If Treasuries—the store of value—were to collapse in price, and the Fed—as I predict—tried everything in its power to at least initially prop up their prices, would those sellers who managed to get out of Treasuries in time then turn around and invest in even dodgier bits of paper, like stocks? Or REIT’s? Or even precious metal ETF’s?
No they would not: They would get out of Treasuries—supposedly the “safest” investment there is—and get into something even safer—something even more tangible: Actual commodities. Not ETF’s, not even futures (or anything else that entails counterparty risk)—sellers of Treasuries would get into actual, hard commodities. Because if suddenly even the safest of all investment vehicles is now unsafe, do you really want to get behind the wheel of an even more unsafe vehicle, like stocks or corporate bonds or ETF’s? I mean, c’mon: If Treasuries crash, what else might crash?
That’s why people in a Treasury panic would buy commodities. This ballooning of non-perishable commodities would be as a means to store value. Because that’s what people do in a panic—they batten down the hatches, and go into what’s safest. When the stock markets tanked in the Fall of ’08, where did all that sellers’ cash go? To Treasuries—because it was then considered the safest store of value. Commodities suffered in comparison—gold took a bit of a hit, as did the other precious metals—but Treasuries ballooned as the equities markets tanked.
But if Treasuries—the ultimate store of value—now tanked? If the last sure-thing in paper-based stores of value took a hit, where would people go to both store value, and have ready access to that value?
Commodities. And this rush to commodities, I argued, would trigger hyperinflation.
Now, I said I would answer two questions—one was why commodities would outpace all other asset classes in a Treasury panic and subsequent hyperinflation. The other question was, “Where’s all the dough to feed my fireplace gonna come from, in a hyperinflationary event?”
The first wave of dollars in a hyperinflationary event will come from people’s savings accounts.
If Treasuries tank, and the markets all barrel into commodities, then prices will rise for regular consumers—this should not be a controversial inference. What would consumers do, with suddenly much higher gas prices, and soon much higher food prices? Simple: They’ll bust open their piggy banks, whatsoever those piggy banks might happen to be: 401(k)s, whatever equities they might have, etc.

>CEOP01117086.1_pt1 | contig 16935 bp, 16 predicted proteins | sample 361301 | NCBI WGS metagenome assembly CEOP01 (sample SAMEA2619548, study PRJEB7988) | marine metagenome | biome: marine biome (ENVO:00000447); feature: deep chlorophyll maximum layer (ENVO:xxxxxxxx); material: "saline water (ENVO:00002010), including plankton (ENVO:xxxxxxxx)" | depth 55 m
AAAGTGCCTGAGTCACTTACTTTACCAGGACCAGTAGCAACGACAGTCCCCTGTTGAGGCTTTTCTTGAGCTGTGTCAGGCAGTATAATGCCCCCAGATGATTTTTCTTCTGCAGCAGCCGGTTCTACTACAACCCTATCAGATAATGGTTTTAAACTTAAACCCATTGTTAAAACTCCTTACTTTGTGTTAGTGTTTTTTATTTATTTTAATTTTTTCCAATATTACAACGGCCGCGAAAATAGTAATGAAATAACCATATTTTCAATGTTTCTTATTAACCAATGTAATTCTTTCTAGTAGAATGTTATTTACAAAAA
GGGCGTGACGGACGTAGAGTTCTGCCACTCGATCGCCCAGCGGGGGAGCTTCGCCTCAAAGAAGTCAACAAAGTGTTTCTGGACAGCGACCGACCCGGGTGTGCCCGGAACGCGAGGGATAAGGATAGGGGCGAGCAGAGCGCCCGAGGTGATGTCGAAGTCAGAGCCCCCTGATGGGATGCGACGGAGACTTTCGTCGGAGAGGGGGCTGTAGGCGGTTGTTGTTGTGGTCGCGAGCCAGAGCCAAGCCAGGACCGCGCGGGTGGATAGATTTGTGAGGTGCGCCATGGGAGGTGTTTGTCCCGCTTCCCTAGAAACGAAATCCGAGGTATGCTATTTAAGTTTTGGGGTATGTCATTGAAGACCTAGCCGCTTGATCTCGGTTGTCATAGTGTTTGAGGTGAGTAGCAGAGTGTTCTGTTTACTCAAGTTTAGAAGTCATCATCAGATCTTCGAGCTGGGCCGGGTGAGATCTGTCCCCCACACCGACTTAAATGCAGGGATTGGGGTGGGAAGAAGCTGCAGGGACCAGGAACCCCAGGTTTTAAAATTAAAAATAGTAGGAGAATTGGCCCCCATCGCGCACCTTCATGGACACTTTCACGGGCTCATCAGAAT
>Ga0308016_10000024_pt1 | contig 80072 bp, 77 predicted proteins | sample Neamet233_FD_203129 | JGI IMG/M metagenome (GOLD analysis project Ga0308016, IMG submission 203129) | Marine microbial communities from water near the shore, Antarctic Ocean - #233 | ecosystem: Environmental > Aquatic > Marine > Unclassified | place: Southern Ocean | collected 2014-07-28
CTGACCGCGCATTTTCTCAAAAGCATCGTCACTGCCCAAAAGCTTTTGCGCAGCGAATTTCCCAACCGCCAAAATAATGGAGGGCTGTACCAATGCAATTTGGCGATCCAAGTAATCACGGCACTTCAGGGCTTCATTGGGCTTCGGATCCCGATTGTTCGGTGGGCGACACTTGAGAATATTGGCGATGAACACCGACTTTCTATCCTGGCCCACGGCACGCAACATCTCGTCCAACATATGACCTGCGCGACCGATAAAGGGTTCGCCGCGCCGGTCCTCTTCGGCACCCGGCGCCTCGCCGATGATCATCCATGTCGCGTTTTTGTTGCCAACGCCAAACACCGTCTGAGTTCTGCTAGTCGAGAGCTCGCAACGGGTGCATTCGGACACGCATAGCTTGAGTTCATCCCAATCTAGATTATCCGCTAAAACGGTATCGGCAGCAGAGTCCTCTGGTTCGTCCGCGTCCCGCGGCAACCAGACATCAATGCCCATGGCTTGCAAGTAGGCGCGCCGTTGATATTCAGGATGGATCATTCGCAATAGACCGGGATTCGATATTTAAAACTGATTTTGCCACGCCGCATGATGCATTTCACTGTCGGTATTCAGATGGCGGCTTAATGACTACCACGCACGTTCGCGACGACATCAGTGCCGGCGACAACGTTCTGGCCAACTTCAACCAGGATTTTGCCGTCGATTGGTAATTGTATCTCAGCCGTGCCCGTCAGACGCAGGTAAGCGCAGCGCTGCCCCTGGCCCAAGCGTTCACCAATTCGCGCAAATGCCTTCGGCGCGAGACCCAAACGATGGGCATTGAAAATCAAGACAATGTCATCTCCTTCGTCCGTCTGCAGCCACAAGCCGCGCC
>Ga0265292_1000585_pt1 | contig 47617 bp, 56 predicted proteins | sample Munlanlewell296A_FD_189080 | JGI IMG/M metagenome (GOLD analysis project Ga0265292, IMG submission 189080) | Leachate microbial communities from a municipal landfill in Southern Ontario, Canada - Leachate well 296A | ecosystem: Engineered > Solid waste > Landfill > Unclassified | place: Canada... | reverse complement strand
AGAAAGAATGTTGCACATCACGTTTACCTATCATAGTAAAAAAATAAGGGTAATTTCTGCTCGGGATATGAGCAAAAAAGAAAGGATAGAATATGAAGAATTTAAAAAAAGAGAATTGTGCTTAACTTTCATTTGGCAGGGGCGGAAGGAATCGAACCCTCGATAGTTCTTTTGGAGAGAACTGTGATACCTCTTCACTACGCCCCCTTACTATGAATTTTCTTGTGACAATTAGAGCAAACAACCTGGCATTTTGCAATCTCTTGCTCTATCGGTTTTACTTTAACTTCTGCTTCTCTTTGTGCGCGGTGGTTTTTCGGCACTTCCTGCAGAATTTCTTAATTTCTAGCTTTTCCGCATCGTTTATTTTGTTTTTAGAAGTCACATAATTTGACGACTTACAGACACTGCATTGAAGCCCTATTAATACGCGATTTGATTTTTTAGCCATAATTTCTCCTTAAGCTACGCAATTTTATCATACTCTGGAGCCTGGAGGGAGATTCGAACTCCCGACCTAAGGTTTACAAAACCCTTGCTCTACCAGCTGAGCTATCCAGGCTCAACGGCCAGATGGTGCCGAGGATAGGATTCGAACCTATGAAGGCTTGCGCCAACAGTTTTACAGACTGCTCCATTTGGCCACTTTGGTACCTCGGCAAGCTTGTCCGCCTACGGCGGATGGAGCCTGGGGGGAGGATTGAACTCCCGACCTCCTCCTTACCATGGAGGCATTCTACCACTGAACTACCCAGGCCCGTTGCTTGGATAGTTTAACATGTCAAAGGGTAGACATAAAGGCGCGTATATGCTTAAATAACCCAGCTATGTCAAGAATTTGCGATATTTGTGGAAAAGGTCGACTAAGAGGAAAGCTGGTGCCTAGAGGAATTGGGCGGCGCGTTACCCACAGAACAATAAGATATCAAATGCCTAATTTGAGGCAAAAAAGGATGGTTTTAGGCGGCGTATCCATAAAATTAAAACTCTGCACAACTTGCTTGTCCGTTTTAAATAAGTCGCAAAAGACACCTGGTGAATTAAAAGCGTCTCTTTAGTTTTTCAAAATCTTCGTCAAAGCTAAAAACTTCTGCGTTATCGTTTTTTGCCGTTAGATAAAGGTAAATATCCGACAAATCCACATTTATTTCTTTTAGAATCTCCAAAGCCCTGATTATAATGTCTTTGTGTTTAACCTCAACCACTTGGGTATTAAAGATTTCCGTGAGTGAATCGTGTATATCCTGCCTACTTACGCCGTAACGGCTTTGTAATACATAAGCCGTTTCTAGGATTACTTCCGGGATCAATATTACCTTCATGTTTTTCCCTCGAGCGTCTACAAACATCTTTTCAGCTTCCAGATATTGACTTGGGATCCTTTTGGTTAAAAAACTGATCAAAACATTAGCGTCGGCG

But if the higher consumer prices continue—or become worse—what will happen to the 320 million American consumers? They’ll start buying more gas now, rather than wait around for tomorrow—and the market will react to this. How? Two way: Prices of commodities will rise even further—and asset prices will fall even lower.
Again, the man in the desert, the diamonds, and the water: If American consumers are getting hit at the gas station and the supermarket, they’ll start selling everything so as to buy gas, heating oil (most especially) and foodstuffs. The Treasury panic will thus be transfered to the average consumer—from Wall Street to Main Street by way of $15 a gallon gas prices, and $10 a gallon heating oil prices.
All other consumer prices would soon follow the leads of gas, heating oil and food.
In the above bit of Chilean history, I described how the Allende government printed up escudos to make up for the shortfall in nationalized businesses that was produced by their policy of hiking wages, while at the same time fixing prices.
This is a completely different way to hyperinflation than the way I envision it for the American economy—but once the American economy gets there, the effects of hyperinflation will be exactly the same: People will try to get out of assets in order to get hold of commodities. To get all eccy about it, money velocity would approach infinity, as money supply remains (at first) fixed, yet in the panic over commodities, aggregate demand as measured by aggregate transactions goes vertical.
Would there be Federal government intervention of some sort? Most definitely—people would be screaming for it. Would food rationing be implemented? Probably, and probably by way of the current Food Stamps program. Troops on the streets, protecting gas stations and supermarkets? Curfews to prevent looting? Palliative dollar printing? Yes, yes, and very likely yes.
That last bit—palliative dollar-printing: That’s the key. When palliative dollar-printing happens, it will be the final stages of hyperinflation—it’s when sensible people ought to realise that the crisis is almost over, and that a new normal will soon appear. But this stage will be fucking awful.
Palliative dollar printing will take place when the Federal government simply runs out of options. Smart economists will get on CNBC and argue that, “The velocity of money is destroying the economy—we must expand the currency base!” It’ll sound logical, but palliative money-printing will be a policy option born out of panic. The final policy option. It won’t be done for evil conspiratorial reasons—always remember Aphorism #6 (“Never ascribe to malice what can be explained by incompetence.”). It’ll be carried out because of fear and panic.
A whole boatload of fools in Washington, on seeing this terrible commodity-driven crisis unfold, with consumer prices shooting the moon, will scream for dollars to be printed—and their rationale will be perfectly reasonable, I can practically hear it now: “We’ve got to get cash into the hands of the average American citizen, so he or she can buy food and heating oil for their families! We can’t let Americans starve and freeze to death!”
Palliative money-printing will take place—hence the average American family will likely be using bundles of $100 bills to fire up the chimney that hyperinflationary winter.